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Conservancy aims to aid 63 parks in Little Rock

by Rachel O'Neal | July 18, 2021 at 2:09 a.m.
Matt Buie is chairman of the Little Rock City Parks Conservancy. Growing up in Rison, Buie developed an affinity for municipal parks. Now he is dedicated to preserving and maintaining all the capital city’s parks. (Arkansas Democrat-Gazette/Cary Jenkins)

With 63 parks in its system, the Little Rock Division of Parks and Recreation has its hands full trying to keep them maintained and updated.

Enter Matt Buie. Buie spent his childhood playing in parks in and around Rison. And during his term as president of Rotary Club Afterhours, Buie and club members cleaned up Two Rivers Park and Kanis Park. The interest in parks led the solutions architect at Vestcom to search for ways to help maintain them.

Buie has been a member of the Little Rock Parks and Recreation Citizens Commission since 2017 and learned from John Eckart, director of Parks and Recreation, about a dormant committee that was dedicated to raising funds for city parks.

"Obviously, there are major challenges in keeping up with everyday maintenance and funding for all of the parks we have in our system," Buie says. "It's a challenge to keep them up to date. For me, the one thing that really struck me the most was understanding the need in the playground areas. We've got lots of playgrounds all over town, and there is a rather significant need for maintenance and upgrades."

After learning about the inactive City Parks Conservancy, Buie met with Stacy Hurst to discuss it further. Hurst formed the conservancy shortly before she became a city director. It was incorporated as a nonprofit organization in 2003, she says. Hurst now heads up of the Arkansas Department of Parks, Heritage and Tourism.

In January 2020, the conservancy was re-established with Buie at its helm.

"A great city should have great parks," Hurst says. "They are gathering places. They contribute to quality of life. They create a sense of place, and they are beneficial for our residents and also visitors. We've got a great network of parks, and we really need to take care of them and protect them and improve them."

Hurst says she is still passionate about the city's parks but found herself too busy with other city matters to continue steering the conservancy.

"I am just so pleased that Matt has taken the reins because it is solid again," Hurst says. "It's available for people who want to partner with the city and the parks system. It is a great vehicle for doing great work."

But not long after the conservancy was reactivated, the covid-19 pandemic shut down everything. The organization recently regrouped and is working on long-term plans. Buie hopes to be able to announce at least one project, maybe, in August.

Buie said the parks under the city's domain comprise about twice the amount typical for a city the size of Little Rock.

"That, in and of itself, can explain the challenges from a maintenance perspective," Buie says. "We have a lot of parks for a city our size."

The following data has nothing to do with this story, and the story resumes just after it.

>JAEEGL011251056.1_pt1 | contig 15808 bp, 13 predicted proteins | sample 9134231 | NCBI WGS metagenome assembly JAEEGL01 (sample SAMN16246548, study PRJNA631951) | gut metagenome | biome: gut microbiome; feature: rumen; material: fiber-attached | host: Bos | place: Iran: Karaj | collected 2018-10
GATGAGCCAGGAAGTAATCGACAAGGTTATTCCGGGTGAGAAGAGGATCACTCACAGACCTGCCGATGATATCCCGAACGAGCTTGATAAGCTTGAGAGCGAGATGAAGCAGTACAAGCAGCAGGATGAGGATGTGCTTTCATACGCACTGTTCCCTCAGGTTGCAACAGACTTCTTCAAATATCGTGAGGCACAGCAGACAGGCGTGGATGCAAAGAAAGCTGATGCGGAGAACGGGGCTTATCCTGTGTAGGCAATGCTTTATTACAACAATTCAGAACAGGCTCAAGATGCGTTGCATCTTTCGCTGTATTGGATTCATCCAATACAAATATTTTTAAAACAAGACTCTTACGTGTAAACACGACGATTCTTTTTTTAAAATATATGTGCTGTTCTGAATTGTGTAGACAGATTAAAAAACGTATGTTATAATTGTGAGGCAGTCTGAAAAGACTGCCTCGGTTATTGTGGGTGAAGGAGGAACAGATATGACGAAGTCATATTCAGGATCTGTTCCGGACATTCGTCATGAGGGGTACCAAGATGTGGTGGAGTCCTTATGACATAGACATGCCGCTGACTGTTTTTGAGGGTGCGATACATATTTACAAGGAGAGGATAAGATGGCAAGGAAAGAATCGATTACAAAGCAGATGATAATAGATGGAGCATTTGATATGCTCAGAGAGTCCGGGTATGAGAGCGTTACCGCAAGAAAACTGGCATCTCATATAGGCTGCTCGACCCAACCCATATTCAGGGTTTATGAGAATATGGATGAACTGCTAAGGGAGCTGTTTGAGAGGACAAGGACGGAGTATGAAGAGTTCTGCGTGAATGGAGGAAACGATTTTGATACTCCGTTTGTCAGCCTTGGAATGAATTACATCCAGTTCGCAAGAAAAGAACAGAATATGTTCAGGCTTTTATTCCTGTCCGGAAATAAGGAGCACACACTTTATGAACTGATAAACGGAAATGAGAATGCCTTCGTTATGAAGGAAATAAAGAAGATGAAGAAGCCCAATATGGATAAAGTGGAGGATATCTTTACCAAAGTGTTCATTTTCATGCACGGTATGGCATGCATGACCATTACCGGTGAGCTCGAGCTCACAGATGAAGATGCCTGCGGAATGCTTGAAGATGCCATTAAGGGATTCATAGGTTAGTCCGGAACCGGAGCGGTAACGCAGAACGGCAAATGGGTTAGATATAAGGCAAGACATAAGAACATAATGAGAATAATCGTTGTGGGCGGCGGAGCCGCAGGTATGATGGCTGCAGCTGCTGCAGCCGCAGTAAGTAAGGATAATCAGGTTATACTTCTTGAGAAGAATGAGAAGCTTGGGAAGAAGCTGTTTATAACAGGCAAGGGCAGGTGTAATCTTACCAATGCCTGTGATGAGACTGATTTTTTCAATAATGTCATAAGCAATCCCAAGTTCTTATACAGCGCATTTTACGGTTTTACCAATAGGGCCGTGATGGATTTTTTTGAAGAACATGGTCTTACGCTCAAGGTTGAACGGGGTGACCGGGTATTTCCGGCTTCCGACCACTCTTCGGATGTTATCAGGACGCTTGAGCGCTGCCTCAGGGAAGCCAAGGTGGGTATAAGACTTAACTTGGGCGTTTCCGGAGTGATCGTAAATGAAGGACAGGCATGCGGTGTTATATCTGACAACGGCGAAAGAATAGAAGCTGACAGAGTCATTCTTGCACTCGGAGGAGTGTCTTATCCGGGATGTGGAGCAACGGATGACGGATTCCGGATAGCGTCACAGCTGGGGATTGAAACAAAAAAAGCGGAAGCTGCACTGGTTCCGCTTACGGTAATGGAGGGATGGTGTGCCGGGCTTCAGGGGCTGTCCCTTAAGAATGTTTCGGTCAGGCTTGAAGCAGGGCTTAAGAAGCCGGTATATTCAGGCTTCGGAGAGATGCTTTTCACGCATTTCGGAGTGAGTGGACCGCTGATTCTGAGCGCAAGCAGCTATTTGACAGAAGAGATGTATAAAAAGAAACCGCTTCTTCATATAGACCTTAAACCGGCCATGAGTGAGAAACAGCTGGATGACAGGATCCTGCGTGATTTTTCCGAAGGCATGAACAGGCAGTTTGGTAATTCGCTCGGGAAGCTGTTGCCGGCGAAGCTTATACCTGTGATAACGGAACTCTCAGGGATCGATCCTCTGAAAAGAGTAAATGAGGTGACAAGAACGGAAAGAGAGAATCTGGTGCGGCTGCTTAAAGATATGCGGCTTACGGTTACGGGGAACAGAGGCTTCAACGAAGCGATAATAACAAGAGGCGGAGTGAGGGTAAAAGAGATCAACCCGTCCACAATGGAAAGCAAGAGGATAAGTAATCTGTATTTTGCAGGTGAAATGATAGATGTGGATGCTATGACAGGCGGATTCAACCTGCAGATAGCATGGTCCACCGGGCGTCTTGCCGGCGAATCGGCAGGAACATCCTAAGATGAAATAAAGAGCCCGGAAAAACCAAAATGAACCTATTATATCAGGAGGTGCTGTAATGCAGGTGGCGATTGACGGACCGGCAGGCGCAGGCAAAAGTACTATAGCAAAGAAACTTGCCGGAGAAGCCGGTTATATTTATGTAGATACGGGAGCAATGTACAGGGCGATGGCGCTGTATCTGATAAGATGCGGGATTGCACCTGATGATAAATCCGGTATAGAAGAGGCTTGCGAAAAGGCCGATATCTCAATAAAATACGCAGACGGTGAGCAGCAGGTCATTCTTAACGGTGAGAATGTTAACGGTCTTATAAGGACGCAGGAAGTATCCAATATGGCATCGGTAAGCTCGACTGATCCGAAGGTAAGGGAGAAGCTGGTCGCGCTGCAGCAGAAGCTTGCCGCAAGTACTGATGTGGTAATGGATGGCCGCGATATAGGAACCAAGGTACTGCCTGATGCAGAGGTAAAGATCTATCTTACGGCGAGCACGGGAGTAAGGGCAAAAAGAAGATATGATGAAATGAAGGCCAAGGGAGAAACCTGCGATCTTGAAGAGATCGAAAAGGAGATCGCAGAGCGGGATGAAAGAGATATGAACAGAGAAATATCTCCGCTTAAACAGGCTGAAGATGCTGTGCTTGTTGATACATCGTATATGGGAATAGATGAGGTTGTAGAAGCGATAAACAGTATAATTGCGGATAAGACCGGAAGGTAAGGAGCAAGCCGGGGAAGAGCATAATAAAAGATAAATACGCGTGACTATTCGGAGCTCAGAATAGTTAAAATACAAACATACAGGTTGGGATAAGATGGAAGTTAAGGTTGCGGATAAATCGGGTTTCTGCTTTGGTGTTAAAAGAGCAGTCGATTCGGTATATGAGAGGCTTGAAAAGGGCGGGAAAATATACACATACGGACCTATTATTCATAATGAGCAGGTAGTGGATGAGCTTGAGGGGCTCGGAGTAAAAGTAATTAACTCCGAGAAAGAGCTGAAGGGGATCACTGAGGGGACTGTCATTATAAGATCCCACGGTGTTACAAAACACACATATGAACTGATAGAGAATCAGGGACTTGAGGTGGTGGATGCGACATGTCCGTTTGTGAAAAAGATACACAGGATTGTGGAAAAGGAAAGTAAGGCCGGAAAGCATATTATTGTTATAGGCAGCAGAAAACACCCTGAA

Eckart says the mission of the conservancy is important at this time.

"Conservancy has the ability to activate different user groups that are linked to different parks, or have an affinity for different parks or different activities, and have more crowd-sourcing type of effect as well as they are able to go after some nonprofit grants that we would not be able to go after," Eckart says.

The city has about 120 employees who oversee parks. On a good day -- weather permitting -- the city can handle general maintenance. But it is not enough.

"Parks haven't necessarily garnered the attention that they have in the past but we hope that is changing with more enthusiasm that we've seen over the past year with covid," Buie says. "Obviously parks have been a huge refuge for people who want to get out and about and have that open space and do so in a way where they can be physically distant."

The conservancy is planning to reach out to neighborhood and local sports organizations like soccer leagues and pickleball enthusiasts who might be interested in supporting and helping upgrade the park system.

He and Jennifer Owens married in December 2019, and they do not have children. But that does not stop the couple from enjoying the parks Little Rock has to offer.

"It's all about going out and enjoying that fresh air and going for a walk in a safe place and being out in nature and kind of get those serene moments," Buie says. "Going out and seeing the different parks in different neighborhoods and enjoying the amenities and meeting new people in a different part of town is a lot of fun for us."

One of the key focuses of the conservancy is making sure it addresses all parks in the city -- not just the well known parks like War Memorial, Rebsamen and Hindman.

"There are parks that are neglected for various reasons that we would want to support and raise money for so we can see some upkeep in those areas," Buie says.

More information is available at cityparksconservancy.org.

With 63 parks in its domain, Little Rock is trying to maintain and improve each and every one of them. Matt Buie — a park enthusiast — is doing his part by trying to raise money to improve them — especially their playgrounds.
(Arkansas Democrat-Gazette/Cary Jenkins)
With 63 parks in its domain, Little Rock is trying to maintain and improve each and every one of them. Matt Buie — a park enthusiast — is doing his part by trying to raise money to improve them — especially their playgrounds. (Arkansas Democrat-Gazette/Cary Jenkins)

Print Headline: Conservancy aims to aid 63 parks in Little Rock

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